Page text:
India’s proposal to reduce royalties on GMO cotton raises questions about intellectual property

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A government panel on genetically modified Bt cotton has recommended a steep reduction in royalty fees payable to technology companies, and lower seed prices.

If accepted, the recommendations will benefit nearly 8 million cotton farmers in India, but may raise concerns about how India views its intellectual property rights regime. They will deal a blow to technology providers such as Mahyco Monsanto Biotech (India) Pvt. Ltd (MMBL).

. . . .

Further, the committee has suggested a 70% drop in royalty fees that domestic seed companies pay to providers of the patented genetically modified technology.

The panel has suggested a reduction in trait fees from Rs.163 per packet to Rs.49 per packet, a person aware of the development said, requesting anonymity.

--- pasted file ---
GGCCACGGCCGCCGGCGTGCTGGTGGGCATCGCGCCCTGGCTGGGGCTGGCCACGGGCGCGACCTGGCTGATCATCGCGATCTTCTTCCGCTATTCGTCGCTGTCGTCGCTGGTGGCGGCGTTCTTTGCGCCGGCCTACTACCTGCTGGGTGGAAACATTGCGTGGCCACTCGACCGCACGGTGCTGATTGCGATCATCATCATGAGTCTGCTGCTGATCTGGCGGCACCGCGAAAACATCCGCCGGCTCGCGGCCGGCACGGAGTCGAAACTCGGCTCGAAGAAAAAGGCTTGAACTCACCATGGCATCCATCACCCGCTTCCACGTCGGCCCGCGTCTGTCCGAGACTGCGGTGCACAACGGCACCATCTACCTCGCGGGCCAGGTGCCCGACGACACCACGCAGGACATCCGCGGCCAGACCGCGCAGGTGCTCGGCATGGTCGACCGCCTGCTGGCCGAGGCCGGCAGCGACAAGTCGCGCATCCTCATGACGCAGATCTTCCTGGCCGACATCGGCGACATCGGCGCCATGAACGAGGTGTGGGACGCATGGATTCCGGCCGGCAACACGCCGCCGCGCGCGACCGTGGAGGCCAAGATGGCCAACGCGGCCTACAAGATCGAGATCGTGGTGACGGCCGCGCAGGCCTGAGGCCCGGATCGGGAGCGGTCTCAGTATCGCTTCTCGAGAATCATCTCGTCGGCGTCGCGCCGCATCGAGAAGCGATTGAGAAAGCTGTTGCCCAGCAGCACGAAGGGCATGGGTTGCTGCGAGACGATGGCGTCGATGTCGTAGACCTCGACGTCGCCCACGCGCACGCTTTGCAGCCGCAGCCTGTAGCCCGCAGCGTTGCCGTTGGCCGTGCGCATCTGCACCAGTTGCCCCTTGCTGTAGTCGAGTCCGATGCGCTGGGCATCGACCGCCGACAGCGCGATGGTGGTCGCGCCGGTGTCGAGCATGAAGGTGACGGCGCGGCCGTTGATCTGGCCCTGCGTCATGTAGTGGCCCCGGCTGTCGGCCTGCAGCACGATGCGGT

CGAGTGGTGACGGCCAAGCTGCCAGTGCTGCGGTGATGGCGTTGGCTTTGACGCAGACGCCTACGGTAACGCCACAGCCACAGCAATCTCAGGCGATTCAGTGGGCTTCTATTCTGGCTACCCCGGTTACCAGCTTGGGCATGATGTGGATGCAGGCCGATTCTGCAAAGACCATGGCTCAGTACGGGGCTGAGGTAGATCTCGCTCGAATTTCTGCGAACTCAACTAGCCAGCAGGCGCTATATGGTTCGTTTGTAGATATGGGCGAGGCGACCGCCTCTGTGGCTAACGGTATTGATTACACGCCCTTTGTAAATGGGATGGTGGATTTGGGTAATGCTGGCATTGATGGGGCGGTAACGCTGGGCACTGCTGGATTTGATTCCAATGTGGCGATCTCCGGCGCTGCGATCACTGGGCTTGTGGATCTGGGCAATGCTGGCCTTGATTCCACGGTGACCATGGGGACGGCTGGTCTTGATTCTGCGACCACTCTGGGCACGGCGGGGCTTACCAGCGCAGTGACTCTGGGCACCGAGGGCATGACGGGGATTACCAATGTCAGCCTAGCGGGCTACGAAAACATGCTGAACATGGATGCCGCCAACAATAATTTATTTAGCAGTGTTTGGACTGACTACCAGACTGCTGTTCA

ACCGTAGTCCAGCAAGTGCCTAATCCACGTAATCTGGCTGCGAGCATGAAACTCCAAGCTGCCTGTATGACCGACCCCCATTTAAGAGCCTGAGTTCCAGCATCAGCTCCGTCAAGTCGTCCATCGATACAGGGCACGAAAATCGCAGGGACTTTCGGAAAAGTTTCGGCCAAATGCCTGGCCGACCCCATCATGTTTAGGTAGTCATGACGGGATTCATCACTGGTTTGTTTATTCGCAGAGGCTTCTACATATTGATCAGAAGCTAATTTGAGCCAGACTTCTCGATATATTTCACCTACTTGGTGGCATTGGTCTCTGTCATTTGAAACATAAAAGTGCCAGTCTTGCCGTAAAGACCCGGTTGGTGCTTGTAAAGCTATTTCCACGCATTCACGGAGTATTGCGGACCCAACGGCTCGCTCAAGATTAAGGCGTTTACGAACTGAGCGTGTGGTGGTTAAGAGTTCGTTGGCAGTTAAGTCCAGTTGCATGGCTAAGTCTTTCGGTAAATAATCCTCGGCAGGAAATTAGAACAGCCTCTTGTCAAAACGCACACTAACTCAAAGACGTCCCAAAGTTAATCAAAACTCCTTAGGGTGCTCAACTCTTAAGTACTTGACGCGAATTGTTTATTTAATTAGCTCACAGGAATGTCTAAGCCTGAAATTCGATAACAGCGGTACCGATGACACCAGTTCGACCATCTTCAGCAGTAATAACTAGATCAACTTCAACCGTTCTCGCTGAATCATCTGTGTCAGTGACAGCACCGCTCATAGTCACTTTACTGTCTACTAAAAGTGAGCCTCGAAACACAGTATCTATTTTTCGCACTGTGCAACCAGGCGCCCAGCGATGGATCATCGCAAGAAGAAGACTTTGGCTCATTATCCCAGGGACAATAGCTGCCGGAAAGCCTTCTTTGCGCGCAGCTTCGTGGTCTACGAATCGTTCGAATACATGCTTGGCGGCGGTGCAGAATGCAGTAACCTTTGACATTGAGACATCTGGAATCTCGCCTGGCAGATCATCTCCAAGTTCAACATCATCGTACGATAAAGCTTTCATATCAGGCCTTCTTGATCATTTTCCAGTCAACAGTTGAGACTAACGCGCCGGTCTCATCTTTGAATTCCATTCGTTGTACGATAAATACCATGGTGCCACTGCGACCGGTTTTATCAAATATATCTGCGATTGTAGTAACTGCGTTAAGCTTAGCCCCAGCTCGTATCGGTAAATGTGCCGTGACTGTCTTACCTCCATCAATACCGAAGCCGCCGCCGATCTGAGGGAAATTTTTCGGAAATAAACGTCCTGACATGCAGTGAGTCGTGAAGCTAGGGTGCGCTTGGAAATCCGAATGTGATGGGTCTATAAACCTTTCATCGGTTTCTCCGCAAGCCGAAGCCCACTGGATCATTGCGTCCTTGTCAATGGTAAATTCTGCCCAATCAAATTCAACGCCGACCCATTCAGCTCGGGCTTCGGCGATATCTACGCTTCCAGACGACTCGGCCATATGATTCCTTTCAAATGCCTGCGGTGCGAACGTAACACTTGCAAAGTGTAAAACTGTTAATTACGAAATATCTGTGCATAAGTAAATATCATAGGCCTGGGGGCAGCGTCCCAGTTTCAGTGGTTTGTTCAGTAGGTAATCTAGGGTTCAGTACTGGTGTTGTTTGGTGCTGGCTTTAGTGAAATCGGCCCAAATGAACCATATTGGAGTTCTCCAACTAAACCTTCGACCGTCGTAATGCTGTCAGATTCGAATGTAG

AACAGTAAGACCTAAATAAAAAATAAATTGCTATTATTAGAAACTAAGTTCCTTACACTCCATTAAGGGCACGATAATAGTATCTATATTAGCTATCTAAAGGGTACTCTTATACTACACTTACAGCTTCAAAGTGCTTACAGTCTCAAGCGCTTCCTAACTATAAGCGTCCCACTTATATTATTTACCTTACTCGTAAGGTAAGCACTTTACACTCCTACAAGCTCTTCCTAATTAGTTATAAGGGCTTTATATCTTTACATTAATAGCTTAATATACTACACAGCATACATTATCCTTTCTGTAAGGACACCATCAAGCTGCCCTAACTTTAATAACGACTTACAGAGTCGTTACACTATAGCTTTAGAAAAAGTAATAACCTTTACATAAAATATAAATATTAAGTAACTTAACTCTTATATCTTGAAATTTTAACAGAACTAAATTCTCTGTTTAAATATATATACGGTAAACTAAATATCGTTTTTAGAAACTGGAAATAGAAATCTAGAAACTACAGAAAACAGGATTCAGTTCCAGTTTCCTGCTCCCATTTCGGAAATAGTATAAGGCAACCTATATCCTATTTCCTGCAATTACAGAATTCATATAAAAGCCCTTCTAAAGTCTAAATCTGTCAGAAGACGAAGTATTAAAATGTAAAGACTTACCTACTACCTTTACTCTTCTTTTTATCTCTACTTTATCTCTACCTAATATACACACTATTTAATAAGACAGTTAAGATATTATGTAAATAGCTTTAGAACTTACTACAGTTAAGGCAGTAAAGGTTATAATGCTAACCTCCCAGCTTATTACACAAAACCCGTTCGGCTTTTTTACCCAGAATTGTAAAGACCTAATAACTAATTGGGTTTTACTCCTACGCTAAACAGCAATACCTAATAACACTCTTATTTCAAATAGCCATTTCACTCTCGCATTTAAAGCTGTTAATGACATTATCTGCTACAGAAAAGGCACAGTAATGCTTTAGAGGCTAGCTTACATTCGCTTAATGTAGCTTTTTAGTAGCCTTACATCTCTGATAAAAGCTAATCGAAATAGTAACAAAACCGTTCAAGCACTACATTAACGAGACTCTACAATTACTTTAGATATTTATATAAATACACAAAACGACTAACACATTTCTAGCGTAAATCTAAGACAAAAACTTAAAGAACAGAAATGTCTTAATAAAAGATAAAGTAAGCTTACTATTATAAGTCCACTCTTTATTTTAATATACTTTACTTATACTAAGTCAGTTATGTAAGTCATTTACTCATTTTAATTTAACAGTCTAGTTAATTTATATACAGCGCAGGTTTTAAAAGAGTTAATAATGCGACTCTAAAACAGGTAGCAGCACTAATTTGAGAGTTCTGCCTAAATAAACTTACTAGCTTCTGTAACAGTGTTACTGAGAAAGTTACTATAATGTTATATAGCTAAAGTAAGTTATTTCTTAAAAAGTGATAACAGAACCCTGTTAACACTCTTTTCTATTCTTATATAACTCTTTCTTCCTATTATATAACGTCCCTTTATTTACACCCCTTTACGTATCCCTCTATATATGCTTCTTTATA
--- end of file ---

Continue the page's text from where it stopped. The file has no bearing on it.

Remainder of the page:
The decision was taken at a meeting held on [March 2], the person added.

. . . .

The recommendations of the committee have been sent for the agriculture minister’s approval and a final decision will be taken soon, the person cited above said.

The committee suggested the steep reduction in royalty as the Bollgard II technology’s ability to resist pest attacks has weakened over the years. . . .

. . . .

. . . [A]n MMBL spokesperson said, adding that “it is also important to note that the trait fees at current levels only constitute 1-2% of farmers’ cost of cultivation and are also the lowest in the world”.

The centre’s approach seems to be ham-handed, and the government should respect contracts between companies and on patented technologies, said Avinash Kishore, a research fellow at the International Food Policy Research Institute, Delhi.


Read full, original post: Panel proposes 70% reduction in royalty on GM cotton seeds

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